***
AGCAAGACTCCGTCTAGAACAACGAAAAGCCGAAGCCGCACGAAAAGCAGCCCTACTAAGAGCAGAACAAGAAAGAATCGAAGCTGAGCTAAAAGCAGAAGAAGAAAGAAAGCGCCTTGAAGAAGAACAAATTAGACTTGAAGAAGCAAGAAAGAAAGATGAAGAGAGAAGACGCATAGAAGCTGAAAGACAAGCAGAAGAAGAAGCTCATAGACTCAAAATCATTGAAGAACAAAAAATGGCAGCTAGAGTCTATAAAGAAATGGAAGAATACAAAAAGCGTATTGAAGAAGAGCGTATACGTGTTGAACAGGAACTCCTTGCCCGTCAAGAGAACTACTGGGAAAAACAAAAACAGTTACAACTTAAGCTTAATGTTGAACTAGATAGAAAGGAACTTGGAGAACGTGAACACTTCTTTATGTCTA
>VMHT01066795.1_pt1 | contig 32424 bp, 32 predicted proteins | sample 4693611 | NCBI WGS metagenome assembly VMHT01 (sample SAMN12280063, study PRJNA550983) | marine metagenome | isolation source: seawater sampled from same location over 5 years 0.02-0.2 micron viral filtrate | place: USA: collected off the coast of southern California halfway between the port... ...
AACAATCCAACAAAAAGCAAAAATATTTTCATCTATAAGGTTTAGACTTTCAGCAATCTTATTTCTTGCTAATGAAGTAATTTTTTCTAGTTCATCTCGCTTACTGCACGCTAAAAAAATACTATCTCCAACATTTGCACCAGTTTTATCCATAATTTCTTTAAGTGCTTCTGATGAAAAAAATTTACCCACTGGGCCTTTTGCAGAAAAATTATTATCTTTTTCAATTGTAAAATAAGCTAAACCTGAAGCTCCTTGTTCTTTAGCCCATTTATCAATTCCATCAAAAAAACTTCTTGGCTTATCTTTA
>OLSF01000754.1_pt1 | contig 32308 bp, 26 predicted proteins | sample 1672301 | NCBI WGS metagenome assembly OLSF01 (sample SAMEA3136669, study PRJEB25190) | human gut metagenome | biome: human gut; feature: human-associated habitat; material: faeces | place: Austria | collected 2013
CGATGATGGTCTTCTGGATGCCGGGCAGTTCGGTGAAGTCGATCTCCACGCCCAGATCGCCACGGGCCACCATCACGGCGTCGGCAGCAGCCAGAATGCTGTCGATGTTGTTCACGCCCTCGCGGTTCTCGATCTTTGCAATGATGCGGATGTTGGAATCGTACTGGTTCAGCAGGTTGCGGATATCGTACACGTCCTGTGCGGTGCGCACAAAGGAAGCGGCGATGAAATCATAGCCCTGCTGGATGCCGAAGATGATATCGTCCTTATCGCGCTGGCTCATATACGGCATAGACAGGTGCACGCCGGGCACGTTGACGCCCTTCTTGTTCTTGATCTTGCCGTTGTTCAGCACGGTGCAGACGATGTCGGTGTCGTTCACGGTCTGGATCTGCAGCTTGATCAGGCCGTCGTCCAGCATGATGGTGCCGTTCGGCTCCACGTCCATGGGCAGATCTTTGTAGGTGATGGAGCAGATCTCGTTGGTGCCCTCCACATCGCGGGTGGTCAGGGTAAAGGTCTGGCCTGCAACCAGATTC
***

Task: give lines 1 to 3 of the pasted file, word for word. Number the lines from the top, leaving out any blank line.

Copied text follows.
AGCAAGACTCCGTCTAGAACAACGAAAAGCCGAAGCCGCACGAAAAGCAGCCCTACTAAGAGCAGAACAAGAAAGAATCGAAGCTGAGCTAAAAGCAGAAGAAGAAAGAAAGCGCCTTGAAGAAGAACAAATTAGACTTGAAGAAGCAAGAAAGAAAGATGAAGAGAGAAGACGCATAGAAGCTGAAAGACAAGCAGAAGAAGAAGCTCATAGACTCAAAATCATTGAAGAACAAAAAATGGCAGCTAGAGTCTATAAAGAAATGGAAGAATACAAAAAGCGTATTGAAGAAGAGCGTATACGTGTTGAACAGGAACTCCTTGCCCGTCAAGAGAACTACTGGGAAAAACAAAAACAGTTACAACTTAAGCTTAATGTTGAACTAGATAGAAAGGAACTTGGAGAACGTGAACACTTCTTTATGTCTA
>VMHT01066795.1_pt1 | contig 32424 bp, 32 predicted proteins | sample 4693611 | NCBI WGS metagenome assembly VMHT01 (sample SAMN12280063, study PRJNA550983) | marine metagenome | isolation source: seawater sampled from same location over 5 years 0.02-0.2 micron viral filtrate | place: USA: collected off the coast of southern California halfway between the port... ...
AACAATCCAACAAAAAGCAAAAATATTTTCATCTATAAGGTTTAGACTTTCAGCAATCTTATTTCTTGCTAATGAAGTAATTTTTTCTAGTTCATCTCGCTTACTGCACGCTAAAAAAATACTATCTCCAACATTTGCACCAGTTTTATCCATAATTTCTTTAAGTGCTTCTGATGAAAAAAATTTACCCACTGGGCCTTTTGCAGAAAAATTATTATCTTTTTCAATTGTAAAATAAGCTAAACCTGAAGCTCCTTGTTCTTTAGCCCATTTATCAATTCCATCAAAAAAACTTCTTGGCTTATCTTTA